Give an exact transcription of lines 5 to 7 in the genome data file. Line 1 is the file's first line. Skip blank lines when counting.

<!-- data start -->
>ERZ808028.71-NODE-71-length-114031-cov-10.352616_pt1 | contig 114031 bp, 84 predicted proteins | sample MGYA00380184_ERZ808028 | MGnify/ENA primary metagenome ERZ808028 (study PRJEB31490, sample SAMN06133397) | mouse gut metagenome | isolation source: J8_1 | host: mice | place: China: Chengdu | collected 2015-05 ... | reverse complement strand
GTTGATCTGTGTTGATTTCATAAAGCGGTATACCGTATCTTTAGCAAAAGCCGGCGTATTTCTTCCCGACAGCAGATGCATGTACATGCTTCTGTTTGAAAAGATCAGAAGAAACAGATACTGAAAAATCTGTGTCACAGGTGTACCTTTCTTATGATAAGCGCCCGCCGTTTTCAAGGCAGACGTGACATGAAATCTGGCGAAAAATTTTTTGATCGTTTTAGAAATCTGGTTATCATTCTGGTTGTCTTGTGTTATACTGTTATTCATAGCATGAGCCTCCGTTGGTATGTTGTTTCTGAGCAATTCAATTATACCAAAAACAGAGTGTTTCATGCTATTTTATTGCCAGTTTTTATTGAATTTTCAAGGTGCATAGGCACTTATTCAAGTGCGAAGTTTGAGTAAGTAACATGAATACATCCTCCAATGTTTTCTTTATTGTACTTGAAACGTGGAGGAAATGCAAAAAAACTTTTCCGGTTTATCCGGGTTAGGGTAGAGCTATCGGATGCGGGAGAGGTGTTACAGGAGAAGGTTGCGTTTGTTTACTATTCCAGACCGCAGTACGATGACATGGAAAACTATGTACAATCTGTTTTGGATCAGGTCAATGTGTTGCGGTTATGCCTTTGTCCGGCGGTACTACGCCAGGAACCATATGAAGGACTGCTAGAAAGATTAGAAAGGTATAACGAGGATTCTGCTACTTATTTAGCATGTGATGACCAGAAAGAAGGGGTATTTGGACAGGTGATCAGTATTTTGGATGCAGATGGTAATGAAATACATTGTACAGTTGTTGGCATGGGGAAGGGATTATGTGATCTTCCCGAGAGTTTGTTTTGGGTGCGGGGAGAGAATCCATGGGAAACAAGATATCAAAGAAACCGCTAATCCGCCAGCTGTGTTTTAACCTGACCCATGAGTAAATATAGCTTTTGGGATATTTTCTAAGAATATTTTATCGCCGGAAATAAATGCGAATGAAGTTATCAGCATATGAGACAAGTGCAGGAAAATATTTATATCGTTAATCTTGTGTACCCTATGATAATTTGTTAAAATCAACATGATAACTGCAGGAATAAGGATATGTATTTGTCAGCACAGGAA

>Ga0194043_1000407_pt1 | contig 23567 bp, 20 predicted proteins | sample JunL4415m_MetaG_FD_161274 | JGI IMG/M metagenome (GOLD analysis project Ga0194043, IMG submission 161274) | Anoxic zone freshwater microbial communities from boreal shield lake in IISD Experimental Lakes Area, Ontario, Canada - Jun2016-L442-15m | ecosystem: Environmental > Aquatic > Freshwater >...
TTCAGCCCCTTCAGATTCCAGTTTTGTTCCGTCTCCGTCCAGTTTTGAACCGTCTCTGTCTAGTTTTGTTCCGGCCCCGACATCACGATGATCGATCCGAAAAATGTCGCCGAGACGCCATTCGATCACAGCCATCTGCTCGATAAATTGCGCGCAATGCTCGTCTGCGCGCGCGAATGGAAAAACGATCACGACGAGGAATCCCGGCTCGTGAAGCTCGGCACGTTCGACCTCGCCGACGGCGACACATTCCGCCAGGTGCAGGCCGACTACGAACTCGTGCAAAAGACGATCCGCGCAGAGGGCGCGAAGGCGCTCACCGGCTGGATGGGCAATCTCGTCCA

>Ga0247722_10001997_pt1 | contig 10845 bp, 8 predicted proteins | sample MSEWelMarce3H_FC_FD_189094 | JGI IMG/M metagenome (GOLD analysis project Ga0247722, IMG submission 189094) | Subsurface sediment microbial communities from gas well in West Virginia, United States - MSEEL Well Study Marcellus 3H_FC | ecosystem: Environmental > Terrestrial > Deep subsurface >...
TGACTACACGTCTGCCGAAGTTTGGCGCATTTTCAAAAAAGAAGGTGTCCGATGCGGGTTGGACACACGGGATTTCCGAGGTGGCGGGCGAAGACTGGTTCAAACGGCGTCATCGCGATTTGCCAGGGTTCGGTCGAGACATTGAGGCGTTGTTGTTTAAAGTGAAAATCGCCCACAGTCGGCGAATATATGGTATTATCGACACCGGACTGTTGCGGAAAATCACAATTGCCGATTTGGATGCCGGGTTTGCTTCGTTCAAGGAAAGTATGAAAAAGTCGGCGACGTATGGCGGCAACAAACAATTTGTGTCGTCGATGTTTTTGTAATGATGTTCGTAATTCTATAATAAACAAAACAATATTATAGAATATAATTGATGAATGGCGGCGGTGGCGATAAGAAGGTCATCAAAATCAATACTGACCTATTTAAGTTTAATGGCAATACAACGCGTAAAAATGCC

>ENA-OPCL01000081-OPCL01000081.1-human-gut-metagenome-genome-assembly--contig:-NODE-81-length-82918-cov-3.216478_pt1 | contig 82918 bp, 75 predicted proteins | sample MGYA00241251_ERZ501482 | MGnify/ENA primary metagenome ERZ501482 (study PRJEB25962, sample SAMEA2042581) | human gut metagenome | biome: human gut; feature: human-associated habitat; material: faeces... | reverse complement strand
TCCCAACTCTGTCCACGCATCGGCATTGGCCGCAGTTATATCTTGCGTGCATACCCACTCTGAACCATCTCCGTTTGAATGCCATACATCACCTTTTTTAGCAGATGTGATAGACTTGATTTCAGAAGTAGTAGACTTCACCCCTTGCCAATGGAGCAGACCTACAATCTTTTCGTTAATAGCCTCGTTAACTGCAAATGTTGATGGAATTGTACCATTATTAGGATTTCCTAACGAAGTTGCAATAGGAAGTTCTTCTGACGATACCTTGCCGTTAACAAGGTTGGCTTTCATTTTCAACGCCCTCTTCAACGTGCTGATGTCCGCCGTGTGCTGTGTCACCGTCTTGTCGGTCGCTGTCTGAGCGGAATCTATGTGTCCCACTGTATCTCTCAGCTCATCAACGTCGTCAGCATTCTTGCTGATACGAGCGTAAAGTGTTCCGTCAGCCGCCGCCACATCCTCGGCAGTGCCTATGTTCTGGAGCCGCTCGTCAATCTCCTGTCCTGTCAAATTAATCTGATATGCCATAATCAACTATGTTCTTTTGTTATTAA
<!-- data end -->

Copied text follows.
>Ga0247722_10001997_pt1 | contig 10845 bp, 8 predicted proteins | sample MSEWelMarce3H_FC_FD_189094 | JGI IMG/M metagenome (GOLD analysis project Ga0247722, IMG submission 189094) | Subsurface sediment microbial communities from gas well in West Virginia, United States - MSEEL Well Study Marcellus 3H_FC | ecosystem: Environmental > Terrestrial > Deep subsurface >...
TGACTACACGTCTGCCGAAGTTTGGCGCATTTTCAAAAAAGAAGGTGTCCGATGCGGGTTGGACACACGGGATTTCCGAGGTGGCGGGCGAAGACTGGTTCAAACGGCGTCATCGCGATTTGCCAGGGTTCGGTCGAGACATTGAGGCGTTGTTGTTTAAAGTGAAAATCGCCCACAGTCGGCGAATATATGGTATTATCGACACCGGACTGTTGCGGAAAATCACAATTGCCGATTTGGATGCCGGGTTTGCTTCGTTCAAGGAAAGTATGAAAAAGTCGGCGACGTATGGCGGCAACAAACAATTTGTGTCGTCGATGTTTTTGTAATGATGTTCGTAATTCTATAATAAACAAAACAATATTATAGAATATAATTGATGAATGGCGGCGGTGGCGATAAGAAGGTCATCAAAATCAATACTGACCTATTTAAGTTTAATGGCAATACAACGCGTAAAAATGCC

>ENA-OPCL01000081-OPCL01000081.1-human-gut-metagenome-genome-assembly--contig:-NODE-81-length-82918-cov-3.216478_pt1 | contig 82918 bp, 75 predicted proteins | sample MGYA00241251_ERZ501482 | MGnify/ENA primary metagenome ERZ501482 (study PRJEB25962, sample SAMEA2042581) | human gut metagenome | biome: human gut; feature: human-associated habitat; material: faeces... | reverse complement strand